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The journey back to Longbourn is occupied with speculation on whether Wickham did or did not intend to marry Lydia and make their elopement respectable. The Gardiners can hardly believe that he is wicked enough to seduce a girl of good family and then abandon her, or foolish enough to expect that he would be allowed to get away with it. Elizabeth now tells them that he is indeed capable of all that. She tells them what she now knows of Wickham, but she does not tell them how and from whom she learned the truth. Hopeless as she now feels about her own prospects, she cannot bring herself to tell them about Darcy's proposal to her, her refusal, and his extraordinary letter that reversed all her previous beliefs about Wickham and himself.
They arrive at Longbourn. Mr. Bennet has written from London but without news of the fugitives. Mrs. Bennet has taken to her bed in this crisis. She weeps, complains of her nerves, and begs her brother to keep Mr. Bennet from fighting a duel with Wickham and getting himself killed. In the same breath she instructs him to tell Lydia not to order her wedding trousseau without consulting her.
Consulting with Jane, Elizabeth learns that Wickham left debts and bad feeling all over Meryton when the militia went away. She again regrets that she did not tell their friends and neighbors what she knew of him. Jane shows her the letter Lydia left for her hostess at Brighton. It raves about her dear Wickham and says what a joke it will be when she writes to her family and surprises them by signing her letter "Mrs. Wickham." Thoughtless and careless of consequences as Lydia might be, the letter indicates that she at least expected to be married.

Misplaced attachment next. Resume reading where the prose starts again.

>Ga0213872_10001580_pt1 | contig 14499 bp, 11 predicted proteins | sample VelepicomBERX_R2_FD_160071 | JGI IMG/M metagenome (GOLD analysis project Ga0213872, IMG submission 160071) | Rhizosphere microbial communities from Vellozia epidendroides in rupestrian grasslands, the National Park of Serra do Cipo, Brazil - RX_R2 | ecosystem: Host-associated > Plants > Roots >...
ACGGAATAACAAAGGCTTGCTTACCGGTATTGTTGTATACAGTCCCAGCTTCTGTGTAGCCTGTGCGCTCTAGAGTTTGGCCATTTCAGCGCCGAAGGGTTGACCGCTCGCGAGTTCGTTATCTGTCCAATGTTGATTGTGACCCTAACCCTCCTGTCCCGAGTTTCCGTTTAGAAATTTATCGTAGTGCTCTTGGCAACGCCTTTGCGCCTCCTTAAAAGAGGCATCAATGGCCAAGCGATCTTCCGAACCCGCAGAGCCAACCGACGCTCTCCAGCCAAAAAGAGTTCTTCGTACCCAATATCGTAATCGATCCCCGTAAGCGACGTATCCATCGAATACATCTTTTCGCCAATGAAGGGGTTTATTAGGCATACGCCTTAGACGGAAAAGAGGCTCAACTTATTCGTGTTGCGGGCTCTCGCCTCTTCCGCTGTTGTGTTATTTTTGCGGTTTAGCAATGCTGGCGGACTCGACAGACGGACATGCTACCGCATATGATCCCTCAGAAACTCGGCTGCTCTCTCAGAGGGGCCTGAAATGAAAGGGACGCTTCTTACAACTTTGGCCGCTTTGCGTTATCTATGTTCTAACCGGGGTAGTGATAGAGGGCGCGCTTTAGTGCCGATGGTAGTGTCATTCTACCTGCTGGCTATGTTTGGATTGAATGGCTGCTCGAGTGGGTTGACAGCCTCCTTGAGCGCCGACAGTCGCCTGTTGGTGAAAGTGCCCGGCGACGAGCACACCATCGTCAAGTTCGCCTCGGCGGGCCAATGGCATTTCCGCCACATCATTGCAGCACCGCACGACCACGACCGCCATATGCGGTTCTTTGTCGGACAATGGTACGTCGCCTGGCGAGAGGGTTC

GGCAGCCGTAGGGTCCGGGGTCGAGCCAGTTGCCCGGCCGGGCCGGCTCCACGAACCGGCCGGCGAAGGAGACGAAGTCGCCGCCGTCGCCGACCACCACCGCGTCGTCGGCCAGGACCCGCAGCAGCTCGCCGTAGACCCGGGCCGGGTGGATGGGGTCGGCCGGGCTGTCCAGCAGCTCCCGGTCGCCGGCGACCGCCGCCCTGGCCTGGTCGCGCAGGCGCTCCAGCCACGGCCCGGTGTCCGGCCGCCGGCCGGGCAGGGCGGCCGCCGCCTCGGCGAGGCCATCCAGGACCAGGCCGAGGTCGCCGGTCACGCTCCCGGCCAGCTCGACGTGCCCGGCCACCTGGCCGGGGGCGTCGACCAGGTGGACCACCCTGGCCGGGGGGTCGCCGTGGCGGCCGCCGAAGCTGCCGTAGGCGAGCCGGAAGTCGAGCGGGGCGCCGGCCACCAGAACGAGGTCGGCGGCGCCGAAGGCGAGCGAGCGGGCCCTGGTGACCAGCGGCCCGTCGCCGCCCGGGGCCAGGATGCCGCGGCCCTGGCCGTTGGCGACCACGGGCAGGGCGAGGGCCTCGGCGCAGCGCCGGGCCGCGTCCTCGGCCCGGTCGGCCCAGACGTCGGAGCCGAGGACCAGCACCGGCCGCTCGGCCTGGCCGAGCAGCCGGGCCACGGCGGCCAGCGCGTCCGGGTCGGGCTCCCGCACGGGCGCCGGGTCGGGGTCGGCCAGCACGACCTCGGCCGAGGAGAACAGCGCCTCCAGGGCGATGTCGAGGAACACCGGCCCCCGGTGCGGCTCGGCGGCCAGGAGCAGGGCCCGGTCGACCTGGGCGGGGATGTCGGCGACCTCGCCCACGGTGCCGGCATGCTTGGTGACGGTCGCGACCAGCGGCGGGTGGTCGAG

Mr. Gardiner writes from London. The fugitives have still not been traced. Perhaps, he says, Elizabeth can say whether Wickham had family or friends from whom more might be learned. Elizabeth is embarrassed: she remembers her former partiality toward Wickham, which has prompted her uncle's inquiry.
Aunt Philips from Meryton comes with further news of Wickham's wicked reputation in the town. Meanwhile, the scandal has, of course, reached to Hunsford, and a letter arrives from Mr. Collins. It is typical of Collins-a confused mixture of condolence, advice, and horrified respectability. He quotes Lady Catherine, who points out the inevitable damage to the older daughters' prospects. Mr. Collins closes with the conflicting advice that the family forgive Lydia and at the same time throw her out to reap the fruits of her offense.
Mr. Bennet returns home, leaving the search for Lydia and Wickham to Gardiner. Now Mrs. Bennet, reversing herself, complains that her husband will not, after all, fight a duel with Wickham. Thus, in the midst of crisis, we are given comedy. Mr. Collins and Mrs. Bennet are still called upon to make us laugh.
NOTE: The comic touches in this chapter are a clue that the story may still have a happy ending.